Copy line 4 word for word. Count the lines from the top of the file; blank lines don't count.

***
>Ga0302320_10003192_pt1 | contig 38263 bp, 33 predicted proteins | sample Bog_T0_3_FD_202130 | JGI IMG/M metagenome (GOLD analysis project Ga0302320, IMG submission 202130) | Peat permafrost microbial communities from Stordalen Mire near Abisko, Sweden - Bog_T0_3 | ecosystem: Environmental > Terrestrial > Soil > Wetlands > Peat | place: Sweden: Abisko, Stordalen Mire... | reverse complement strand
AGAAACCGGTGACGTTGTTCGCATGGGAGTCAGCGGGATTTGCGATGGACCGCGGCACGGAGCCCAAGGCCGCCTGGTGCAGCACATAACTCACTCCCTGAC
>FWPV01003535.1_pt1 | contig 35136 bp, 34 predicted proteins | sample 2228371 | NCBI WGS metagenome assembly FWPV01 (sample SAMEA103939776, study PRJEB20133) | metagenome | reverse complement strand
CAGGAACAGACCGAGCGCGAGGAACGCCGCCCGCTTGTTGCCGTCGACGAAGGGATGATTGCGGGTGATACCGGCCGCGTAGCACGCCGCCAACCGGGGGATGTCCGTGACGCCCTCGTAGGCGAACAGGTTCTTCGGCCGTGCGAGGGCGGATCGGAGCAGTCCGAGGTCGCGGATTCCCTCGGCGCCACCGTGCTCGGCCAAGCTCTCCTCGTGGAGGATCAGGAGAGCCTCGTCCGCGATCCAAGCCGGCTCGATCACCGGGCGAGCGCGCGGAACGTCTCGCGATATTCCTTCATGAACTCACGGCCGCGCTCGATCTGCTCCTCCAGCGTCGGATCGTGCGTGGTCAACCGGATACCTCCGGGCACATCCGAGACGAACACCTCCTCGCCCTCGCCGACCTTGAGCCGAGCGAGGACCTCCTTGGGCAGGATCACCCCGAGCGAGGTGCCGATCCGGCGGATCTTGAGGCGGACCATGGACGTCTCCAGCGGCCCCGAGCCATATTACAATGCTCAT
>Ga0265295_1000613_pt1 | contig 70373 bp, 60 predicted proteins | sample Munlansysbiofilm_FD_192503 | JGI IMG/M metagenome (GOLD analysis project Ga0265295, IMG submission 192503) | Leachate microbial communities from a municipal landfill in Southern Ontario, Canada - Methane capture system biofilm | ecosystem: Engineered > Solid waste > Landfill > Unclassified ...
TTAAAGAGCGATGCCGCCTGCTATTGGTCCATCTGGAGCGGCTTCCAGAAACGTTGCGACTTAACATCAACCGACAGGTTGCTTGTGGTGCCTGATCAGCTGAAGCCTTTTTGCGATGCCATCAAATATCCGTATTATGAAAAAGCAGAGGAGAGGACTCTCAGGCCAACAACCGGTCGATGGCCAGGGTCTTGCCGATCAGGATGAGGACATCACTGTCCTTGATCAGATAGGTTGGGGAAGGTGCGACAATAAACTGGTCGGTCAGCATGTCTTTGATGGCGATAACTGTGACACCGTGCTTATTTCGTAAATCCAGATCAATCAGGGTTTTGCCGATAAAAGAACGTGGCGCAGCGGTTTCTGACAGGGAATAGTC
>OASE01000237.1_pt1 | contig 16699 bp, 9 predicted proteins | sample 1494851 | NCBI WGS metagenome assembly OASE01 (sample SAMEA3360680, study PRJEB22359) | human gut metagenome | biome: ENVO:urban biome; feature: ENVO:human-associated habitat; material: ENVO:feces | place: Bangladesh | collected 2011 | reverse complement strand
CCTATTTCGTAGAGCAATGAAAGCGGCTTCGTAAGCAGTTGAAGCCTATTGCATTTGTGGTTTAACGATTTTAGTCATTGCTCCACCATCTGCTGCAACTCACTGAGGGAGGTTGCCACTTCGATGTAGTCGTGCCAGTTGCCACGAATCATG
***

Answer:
CAGGAACAGACCGAGCGCGAGGAACGCCGCCCGCTTGTTGCCGTCGACGAAGGGATGATTGCGGGTGATACCGGCCGCGTAGCACGCCGCCAACCGGGGGATGTCCGTGACGCCCTCGTAGGCGAACAGGTTCTTCGGCCGTGCGAGGGCGGATCGGAGCAGTCCGAGGTCGCGGATTCCCTCGGCGCCACCGTGCTCGGCCAAGCTCTCCTCGTGGAGGATCAGGAGAGCCTCGTCCGCGATCCAAGCCGGCTCGATCACCGGGCGAGCGCGCGGAACGTCTCGCGATATTCCTTCATGAACTCACGGCCGCGCTCGATCTGCTCCTCCAGCGTCGGATCGTGCGTGGTCAACCGGATACCTCCGGGCACATCCGAGACGAACACCTCCTCGCCCTCGCCGACCTTGAGCCGAGCGAGGACCTCCTTGGGCAGGATCACCCCGAGCGAGGTGCCGATCCGGCGGATCTTGAGGCGGACCATGGACGTCTCCAGCGGCCCCGAGCCATATTACAATGCTCAT